Saturday, June 2, 2012

Why I wouldn't want to live in France again

Père Lachaise Cemetery, 2008
In this post's comments, L wanted to know if I had ever considered moving back to France.

Hanging out at the Rodin Museum
Ha! Ok, that's the short version. The longer version is this: First of all, is someone knocking on my door, ready to  hand me an employment letter, naturalization papers, and keys to my very own Parisian pied-à-terre? Yes? Well then, duh, yes, sign me up! Short of that, however, the answer becomes very long and boring. And yes, ex-pat bloggers abound, taunting us with tales of just how charmed life can be in la belle France, but if you look closely you will notice that almost without exception, they are legally able to reside in France because they are either a) students, b) teaching English in the same assistant program I was in, c) au pairs, or d) married to a French person. There is also a separate category for the independently wealthy or those who are able to do their work from anywhere, i.e. those lucky few who are able to make a living from writing or art. Unfortunately, I am e) none of the above.

Running on the beach with thumbs in Normandy
The assistant program is great, and I highly recommend it as a way for young francophiles to get a visa for 7-9 months, while also getting paid a (very) small (read: not actually livable) stipend--that is, if and when you're lucky enough to get paid at all. I did it twice--once right after college in Grenoble, and again six years later, outside of Paris (examples of which you can find here, here, and here). Even though certain aspects of it were stressful, lonely, or inconvenient, I'm glad I did it. (Twice.) But would I do it again? Technically I don't think that it's even an option. (While there is no age cap, I believe there is a two-term limit, though I'm sure some people have managed to get around that.) But as a young twenty-something, would I do it again? Sure. Would I do it again now? Nope. (Short of the afore-mentioned job/papers/keys from heaven scenario, that is.) I've had my grand adventure and now I'm ready to settle down and hope that I make it back there again someday--on vacation. 

Paris in the springtime, 2009
In the same post, Chrys asked if I keep in touch with Harry/Henri. Actually, his name was/is Hervé, and you can read about him here and here, and about our bittersweet ending here and here. The short answer to Chrys's question is no. The longer answer is we sent a few e-mails back and forth after I left, but as I expected, they dried up fairly quickly. Actually, I think it was my turn to write back, and I just...didn't. And neither did he. It was better that way. Not to sound too...whatever, but I think he was pretty torn up about the whole thing. And I felt bad about not feeling sad enough, and I think it would have just been too painful for us to keep in touch. C'est la vie, eh?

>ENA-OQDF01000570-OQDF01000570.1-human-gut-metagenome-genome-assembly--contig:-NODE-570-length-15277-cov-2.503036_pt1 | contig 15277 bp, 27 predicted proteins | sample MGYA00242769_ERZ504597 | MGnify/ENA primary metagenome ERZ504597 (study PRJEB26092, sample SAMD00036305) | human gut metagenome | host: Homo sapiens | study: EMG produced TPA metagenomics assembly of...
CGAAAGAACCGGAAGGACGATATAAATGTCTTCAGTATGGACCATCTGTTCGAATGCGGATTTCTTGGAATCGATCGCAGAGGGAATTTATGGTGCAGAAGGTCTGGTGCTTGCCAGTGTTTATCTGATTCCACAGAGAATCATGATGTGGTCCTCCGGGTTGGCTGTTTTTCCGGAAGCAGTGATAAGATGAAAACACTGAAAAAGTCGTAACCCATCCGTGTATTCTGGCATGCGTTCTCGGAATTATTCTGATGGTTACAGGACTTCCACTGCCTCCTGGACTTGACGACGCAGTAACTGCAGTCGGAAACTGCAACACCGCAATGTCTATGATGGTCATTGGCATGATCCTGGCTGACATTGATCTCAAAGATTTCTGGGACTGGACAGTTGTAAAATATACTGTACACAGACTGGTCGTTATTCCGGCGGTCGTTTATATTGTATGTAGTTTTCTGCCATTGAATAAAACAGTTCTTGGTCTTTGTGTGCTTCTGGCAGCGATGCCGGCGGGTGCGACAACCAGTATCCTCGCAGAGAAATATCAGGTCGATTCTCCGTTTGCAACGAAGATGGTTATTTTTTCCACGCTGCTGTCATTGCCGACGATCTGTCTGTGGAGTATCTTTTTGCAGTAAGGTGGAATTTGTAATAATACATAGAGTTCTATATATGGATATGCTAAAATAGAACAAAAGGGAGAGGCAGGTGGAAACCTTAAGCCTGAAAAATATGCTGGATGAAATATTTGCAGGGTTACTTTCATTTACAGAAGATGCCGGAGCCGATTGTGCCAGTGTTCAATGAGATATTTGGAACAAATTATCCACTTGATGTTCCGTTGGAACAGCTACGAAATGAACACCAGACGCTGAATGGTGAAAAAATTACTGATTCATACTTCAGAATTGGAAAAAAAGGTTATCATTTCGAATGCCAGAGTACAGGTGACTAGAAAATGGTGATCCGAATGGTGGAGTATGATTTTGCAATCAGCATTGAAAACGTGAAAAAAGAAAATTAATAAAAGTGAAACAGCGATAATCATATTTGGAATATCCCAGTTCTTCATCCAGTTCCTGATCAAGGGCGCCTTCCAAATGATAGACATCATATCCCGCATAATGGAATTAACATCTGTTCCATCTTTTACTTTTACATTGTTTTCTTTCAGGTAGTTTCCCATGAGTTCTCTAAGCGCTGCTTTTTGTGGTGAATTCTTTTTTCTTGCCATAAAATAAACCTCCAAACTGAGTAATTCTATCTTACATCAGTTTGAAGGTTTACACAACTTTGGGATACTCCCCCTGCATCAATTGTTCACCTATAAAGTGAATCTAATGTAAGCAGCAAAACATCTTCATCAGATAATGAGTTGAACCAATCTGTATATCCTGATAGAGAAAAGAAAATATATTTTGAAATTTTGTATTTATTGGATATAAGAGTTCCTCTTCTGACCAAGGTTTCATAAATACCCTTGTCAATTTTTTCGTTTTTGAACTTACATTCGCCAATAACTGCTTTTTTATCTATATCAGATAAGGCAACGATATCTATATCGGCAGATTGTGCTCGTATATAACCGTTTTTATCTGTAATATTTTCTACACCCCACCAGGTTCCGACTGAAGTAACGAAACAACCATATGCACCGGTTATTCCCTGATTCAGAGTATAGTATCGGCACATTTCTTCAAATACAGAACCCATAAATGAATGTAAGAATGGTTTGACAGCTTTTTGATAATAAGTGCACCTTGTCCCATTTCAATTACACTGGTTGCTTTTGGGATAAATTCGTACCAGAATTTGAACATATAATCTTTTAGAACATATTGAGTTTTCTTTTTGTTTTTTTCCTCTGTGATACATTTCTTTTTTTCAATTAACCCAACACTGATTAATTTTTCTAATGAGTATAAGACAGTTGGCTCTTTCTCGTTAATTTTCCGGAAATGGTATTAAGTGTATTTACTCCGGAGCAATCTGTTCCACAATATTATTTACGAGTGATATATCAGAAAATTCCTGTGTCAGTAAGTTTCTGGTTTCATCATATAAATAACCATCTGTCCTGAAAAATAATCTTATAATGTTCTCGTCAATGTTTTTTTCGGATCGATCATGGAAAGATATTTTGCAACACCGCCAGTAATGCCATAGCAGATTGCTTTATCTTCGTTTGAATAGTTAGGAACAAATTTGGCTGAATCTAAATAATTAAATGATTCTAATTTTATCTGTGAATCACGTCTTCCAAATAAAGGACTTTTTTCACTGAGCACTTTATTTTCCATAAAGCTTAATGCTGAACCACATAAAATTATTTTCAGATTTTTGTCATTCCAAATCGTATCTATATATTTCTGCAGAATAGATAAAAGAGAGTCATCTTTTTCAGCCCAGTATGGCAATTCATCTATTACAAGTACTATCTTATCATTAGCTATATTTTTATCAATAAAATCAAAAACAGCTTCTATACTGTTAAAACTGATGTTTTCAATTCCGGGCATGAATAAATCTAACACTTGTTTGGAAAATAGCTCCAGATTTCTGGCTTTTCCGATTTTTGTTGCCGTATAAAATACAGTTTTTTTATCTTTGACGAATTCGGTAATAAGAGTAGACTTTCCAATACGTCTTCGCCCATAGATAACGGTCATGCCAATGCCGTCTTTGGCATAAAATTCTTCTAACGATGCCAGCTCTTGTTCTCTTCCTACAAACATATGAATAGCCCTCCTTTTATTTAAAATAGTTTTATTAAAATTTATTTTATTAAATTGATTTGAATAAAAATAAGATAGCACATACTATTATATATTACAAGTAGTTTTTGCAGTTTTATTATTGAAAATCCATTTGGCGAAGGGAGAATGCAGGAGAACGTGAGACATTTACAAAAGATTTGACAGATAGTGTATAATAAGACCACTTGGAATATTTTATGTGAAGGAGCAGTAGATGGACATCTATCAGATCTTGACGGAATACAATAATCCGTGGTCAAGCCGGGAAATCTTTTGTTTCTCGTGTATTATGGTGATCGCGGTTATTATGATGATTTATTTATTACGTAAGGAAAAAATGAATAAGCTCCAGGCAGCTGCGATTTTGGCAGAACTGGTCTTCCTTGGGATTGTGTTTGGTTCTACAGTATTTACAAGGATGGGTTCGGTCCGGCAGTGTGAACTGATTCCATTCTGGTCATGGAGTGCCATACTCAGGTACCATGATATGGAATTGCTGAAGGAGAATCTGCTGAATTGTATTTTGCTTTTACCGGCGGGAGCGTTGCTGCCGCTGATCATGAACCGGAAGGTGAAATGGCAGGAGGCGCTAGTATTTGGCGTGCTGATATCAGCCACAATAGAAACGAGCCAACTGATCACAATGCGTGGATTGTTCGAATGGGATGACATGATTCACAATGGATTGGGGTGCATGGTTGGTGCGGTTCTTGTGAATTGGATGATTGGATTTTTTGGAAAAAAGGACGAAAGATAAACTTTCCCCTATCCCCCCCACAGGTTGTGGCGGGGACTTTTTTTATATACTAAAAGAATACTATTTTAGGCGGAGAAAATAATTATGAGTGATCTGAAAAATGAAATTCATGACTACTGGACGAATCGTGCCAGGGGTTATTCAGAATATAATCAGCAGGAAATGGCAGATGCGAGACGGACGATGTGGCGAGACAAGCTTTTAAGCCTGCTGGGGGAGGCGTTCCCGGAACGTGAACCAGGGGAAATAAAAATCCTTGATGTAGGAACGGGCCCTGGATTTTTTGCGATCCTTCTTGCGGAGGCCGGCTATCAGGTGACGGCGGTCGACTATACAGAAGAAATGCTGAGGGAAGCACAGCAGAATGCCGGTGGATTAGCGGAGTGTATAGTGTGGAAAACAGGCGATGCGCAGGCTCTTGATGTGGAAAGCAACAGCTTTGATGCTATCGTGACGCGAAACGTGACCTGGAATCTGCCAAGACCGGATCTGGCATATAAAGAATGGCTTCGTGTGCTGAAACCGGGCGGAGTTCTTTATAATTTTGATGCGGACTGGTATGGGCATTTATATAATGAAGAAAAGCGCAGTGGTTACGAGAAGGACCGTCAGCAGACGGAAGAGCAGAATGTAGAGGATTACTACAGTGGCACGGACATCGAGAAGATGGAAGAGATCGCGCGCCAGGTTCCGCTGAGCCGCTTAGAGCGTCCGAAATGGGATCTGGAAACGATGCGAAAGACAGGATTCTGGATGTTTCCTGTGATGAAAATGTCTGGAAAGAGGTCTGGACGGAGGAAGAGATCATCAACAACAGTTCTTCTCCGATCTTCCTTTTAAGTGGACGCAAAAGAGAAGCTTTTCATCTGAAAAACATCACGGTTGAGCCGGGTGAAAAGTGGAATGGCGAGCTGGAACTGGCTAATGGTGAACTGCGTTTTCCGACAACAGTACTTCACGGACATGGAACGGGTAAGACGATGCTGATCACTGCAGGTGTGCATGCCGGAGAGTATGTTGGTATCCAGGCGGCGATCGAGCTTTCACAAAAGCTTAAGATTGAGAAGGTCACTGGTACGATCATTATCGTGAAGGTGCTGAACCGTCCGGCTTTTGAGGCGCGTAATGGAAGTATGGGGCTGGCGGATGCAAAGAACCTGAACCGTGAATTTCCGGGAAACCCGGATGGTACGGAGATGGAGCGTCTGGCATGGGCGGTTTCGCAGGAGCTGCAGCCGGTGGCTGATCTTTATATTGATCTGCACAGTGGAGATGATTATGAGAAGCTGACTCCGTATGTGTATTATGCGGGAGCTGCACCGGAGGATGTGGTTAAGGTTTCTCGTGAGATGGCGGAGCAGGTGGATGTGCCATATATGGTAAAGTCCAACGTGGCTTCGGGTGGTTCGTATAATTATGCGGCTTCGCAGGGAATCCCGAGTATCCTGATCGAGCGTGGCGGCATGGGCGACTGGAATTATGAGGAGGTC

And thus ends my love affair with la belle France. Anything else you'd like to know?     


  1. I love Grenoble! I hiked up to the Bastille for a world music festival during an asthma flare up, making me the out of shape American while all the French people bounded up the 200 flights of uneven concrete steps like fucking gazelles. The sun setting over the city is so absolutely breathtaking.

  2. You forgot f) have an EU passport from somewhere else. Which is awesome, but that doesn't mean it's necessarily all easy going though (says me, currently unemployed). Glad you had a great time and are happy not being there still...

  3. Firstly, I'm sorry I'm commenting on your blog at 4:09 in th morning. I just like saying hi. (Hi!)

    Secondly, I think I've kind of hit the same phase of life you're in. I'm 31. I'm ready to stop fluttering around like a butterfly and try being the plant for a while.

  4. WORD. There are certain blogs out there who even make it sound like it's EASY to live in France. But those blogs fail to recognize that they were paxed for ten years just so that they could get their French citizenship. Ha!! "Just marry a Frenchman!" Seriously, as if it's so easy. (Even the being married to a Frenchman part is difficult! lol)

    1. Which blogs are those? All I ever read about are people complaining how hard it is to renew their carte de sejour (and rightly so, it is a b*tch).

  5. I think this is a realistic viewpoint (which can be hard for dreamers to understand). Moving anywhere overseas requires uprooting your life and truly believing it's going to work out (which can be a little naive). We've discussed moving back to England, or trying our hands at Paris or Rome. The reality is that it would take a lot of discussion and making sure we wanted to leap before doing it. Ahh, the difficulties of getting older and feeling more like an adult.

  6. The Henri/Herve story made me sad. It was so sweet.

    As for the whole France thing, wherever you go there you are. It's not a magical wonderland full of unicorns and rainbows. I'm glad I came and survived, but I'm not so enamored that I want to stay here forever.